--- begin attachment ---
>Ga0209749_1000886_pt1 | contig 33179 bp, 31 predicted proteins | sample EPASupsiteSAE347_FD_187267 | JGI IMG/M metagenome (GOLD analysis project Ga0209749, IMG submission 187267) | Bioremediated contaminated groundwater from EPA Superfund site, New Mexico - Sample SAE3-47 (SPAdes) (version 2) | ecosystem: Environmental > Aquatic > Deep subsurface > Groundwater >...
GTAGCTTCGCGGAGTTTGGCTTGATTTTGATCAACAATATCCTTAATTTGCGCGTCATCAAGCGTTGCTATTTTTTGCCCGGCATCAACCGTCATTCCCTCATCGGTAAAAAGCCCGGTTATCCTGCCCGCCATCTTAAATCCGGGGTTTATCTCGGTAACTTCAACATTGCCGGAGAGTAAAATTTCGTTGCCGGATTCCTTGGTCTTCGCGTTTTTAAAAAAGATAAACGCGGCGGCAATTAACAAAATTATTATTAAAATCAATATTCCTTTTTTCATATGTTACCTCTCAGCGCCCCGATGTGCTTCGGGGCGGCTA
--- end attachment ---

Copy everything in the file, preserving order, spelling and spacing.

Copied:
>Ga0209749_1000886_pt1 | contig 33179 bp, 31 predicted proteins | sample EPASupsiteSAE347_FD_187267 | JGI IMG/M metagenome (GOLD analysis project Ga0209749, IMG submission 187267) | Bioremediated contaminated groundwater from EPA Superfund site, New Mexico - Sample SAE3-47 (SPAdes) (version 2) | ecosystem: Environmental > Aquatic > Deep subsurface > Groundwater >...
GTAGCTTCGCGGAGTTTGGCTTGATTTTGATCAACAATATCCTTAATTTGCGCGTCATCAAGCGTTGCTATTTTTTGCCCGGCATCAACCGTCATTCCCTCATCGGTAAAAAGCCCGGTTATCCTGCCCGCCATCTTAAATCCGGGGTTTATCTCGGTAACTTCAACATTGCCGGAGAGTAAAATTTCGTTGCCGGATTCCTTGGTCTTCGCGTTTTTAAAAAAGATAAACGCGGCGGCAATTAACAAAATTATTATTAAAATCAATATTCCTTTTTTCATATGTTACCTCTCAGCGCCCCGATGTGCTTCGGGGCGGCTA